When Premier League clubs do their business in the transfer window

When a new player joins a Premier League side later on in the transfer window, questions are often asked about how quickly that player will settle in. But does the timing of a player’s arrival at a club actually impact a team’s success?

We analysed data from the last five seasons, dating back to 2018-19 through to this season, involving every transfer and loan made by every Premier League team to find out which teams strike early, who waits until later on in the window and which teams are most active on deadline day.

We’ve only included players who have at least one first-team appearance in these statistics, while players signed this summer are also included, even if they haven’t yet made a first-team appearance.

We made a note of when every signing was made across both transfer windows in the past five seasons and then calculated how many days there were on average between a player signing and the transfer window closing.

Early birds

Liverpool are the earliest movers in the transfer window, often finalising deals many weeks before it opens. Fabio CarvalhoIbrahima KonateDarwin Nunezand Fabinho were all signed at least six weeks before the window.

A new player joins Liverpool 41 days on average before the window closes, giving Jurgen Klopp nearly six weeks to help each player get acclimatised to their new surroundings. Aside from Adrian, Luis Diaz and Ozan Kabak, every player Liverpool have signed over the past five years has joined at least 11 days before deadline day.

Chelsea also like to get business done early, with their average signing being made 38 days before the window closes — although that result is skewed heavily by their decision to sign Hakim Ziyech in February 2021, some 223 days before the window closed.

If you remove Ziyech, they’ve signed all their other players 29 days on average before the window closes.

There is a correlation between league position and how quickly a team acts in the transfer market — but there are also outliers. Southampton’s average league position in the past four seasons is 14th, but they are the third-quickest when it comes to transfers, signing players 37 days on average before the window closes.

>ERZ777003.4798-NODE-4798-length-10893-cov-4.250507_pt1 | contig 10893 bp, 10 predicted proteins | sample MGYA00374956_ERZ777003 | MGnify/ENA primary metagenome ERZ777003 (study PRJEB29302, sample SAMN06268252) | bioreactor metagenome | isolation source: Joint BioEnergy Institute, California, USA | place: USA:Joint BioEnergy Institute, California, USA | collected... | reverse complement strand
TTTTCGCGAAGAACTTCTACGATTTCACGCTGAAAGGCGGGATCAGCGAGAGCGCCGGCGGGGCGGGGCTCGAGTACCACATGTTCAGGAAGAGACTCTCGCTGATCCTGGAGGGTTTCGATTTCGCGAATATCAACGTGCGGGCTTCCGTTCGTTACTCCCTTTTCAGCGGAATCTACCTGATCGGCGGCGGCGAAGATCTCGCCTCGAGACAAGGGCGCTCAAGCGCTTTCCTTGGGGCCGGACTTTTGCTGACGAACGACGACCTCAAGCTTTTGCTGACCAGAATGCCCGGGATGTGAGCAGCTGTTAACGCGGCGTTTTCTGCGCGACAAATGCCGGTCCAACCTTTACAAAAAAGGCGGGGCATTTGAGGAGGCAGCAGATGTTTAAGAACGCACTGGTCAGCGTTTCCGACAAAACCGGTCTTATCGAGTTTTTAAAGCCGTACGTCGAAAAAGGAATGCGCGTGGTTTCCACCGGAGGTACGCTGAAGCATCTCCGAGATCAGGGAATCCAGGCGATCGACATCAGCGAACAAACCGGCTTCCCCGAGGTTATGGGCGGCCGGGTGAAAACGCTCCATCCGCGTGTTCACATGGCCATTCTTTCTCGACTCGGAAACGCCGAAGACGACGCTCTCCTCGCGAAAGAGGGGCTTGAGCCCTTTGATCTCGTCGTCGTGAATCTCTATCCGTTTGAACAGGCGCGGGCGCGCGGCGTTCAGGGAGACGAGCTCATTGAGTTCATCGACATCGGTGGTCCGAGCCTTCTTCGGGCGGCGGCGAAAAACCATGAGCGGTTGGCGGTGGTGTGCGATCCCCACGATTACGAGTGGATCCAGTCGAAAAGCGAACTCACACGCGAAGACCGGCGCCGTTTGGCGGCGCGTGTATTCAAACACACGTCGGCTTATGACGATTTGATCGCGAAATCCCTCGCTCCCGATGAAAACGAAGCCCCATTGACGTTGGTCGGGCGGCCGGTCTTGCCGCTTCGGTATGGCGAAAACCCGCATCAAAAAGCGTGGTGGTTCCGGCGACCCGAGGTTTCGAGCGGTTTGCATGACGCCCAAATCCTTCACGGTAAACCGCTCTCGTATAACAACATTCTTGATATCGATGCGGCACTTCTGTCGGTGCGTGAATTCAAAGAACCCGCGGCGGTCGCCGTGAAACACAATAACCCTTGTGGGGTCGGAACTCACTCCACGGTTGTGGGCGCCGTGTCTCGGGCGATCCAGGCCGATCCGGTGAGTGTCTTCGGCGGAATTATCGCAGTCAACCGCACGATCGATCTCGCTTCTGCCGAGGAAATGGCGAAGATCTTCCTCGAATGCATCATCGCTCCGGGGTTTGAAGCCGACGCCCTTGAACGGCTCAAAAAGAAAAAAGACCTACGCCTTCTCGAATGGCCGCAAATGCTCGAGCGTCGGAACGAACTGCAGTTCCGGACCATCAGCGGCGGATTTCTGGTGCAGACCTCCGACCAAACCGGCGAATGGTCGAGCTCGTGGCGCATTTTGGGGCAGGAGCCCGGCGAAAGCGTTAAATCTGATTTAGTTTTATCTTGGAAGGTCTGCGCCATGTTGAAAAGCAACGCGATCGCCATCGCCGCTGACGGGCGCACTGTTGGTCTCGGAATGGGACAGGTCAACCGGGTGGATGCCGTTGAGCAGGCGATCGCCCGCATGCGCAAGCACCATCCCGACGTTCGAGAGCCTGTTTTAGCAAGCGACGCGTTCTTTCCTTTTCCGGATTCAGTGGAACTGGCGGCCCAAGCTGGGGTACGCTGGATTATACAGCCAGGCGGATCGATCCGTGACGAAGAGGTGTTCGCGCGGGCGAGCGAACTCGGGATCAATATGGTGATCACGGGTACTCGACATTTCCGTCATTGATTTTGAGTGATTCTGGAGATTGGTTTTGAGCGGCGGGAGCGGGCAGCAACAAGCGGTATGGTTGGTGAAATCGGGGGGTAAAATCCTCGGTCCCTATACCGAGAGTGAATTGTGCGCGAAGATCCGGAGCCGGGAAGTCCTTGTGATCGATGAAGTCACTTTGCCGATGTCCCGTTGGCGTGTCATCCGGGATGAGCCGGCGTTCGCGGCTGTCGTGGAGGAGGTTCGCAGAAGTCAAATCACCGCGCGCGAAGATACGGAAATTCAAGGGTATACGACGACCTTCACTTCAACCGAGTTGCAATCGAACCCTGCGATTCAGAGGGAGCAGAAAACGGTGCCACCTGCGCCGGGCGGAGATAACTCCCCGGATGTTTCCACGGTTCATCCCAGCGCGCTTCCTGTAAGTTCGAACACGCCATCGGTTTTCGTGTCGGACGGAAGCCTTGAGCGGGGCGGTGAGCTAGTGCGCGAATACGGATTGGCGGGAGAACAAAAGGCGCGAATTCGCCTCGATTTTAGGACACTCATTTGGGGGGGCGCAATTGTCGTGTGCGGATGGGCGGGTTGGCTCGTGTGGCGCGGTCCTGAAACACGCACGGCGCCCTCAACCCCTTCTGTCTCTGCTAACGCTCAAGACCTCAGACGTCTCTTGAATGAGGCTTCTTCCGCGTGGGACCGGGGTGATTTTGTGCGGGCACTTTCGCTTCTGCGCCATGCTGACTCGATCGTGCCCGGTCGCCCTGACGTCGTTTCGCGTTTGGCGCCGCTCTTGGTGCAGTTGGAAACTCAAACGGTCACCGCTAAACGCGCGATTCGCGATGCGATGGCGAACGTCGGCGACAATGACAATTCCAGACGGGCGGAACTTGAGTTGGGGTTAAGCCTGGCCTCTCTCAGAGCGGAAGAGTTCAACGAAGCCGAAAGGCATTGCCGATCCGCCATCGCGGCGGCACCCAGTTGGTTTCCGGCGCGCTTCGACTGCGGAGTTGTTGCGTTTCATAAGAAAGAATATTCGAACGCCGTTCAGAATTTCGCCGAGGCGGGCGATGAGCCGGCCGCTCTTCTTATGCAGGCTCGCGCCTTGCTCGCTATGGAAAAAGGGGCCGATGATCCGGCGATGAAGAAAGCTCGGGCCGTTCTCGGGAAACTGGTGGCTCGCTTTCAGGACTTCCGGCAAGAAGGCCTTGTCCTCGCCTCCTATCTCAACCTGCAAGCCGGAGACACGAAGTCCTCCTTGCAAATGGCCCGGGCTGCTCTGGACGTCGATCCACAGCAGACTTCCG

This summer, Gavin BazunuMateusz Lis and Armel Bella-Kotchap all joined at least 10 weeks before the window shut.

Leeds fall in the same bracket as Southampton. They have finished ninth and 17th since returning to the Premier League in 2020-21 but they are the fifth-quickest club when it comes to transfers, as they sign players 36 days on average before the window closes.

Marcelo Bielsa wanted players signed as early as possible and Jesse Marsch has continued that trend, signing Brenden AaronsonMarc Roca and Rasmus Kristensen at least 10 weeks before this window closes.

Arsenal are the fifth-quickest club, averaging a new signing 35 days before the window closes since 2018-19, but indecisiveness in previous seasons has lowered that figure. Martin OdegaardAaron Ramsdale, Nicolas Pepe and Pablo Mari were all signed within a week of the window closing.

Manchester City are the sixth-quickest movers, making new signings 36 days on average before the window closes. Pep Guardiola’s side finalised most of their signings early this summer, which boosted their average ranking. Erling HaalandStefan Ortega and Kalvin Phillips were signed nine weeks before the deadline.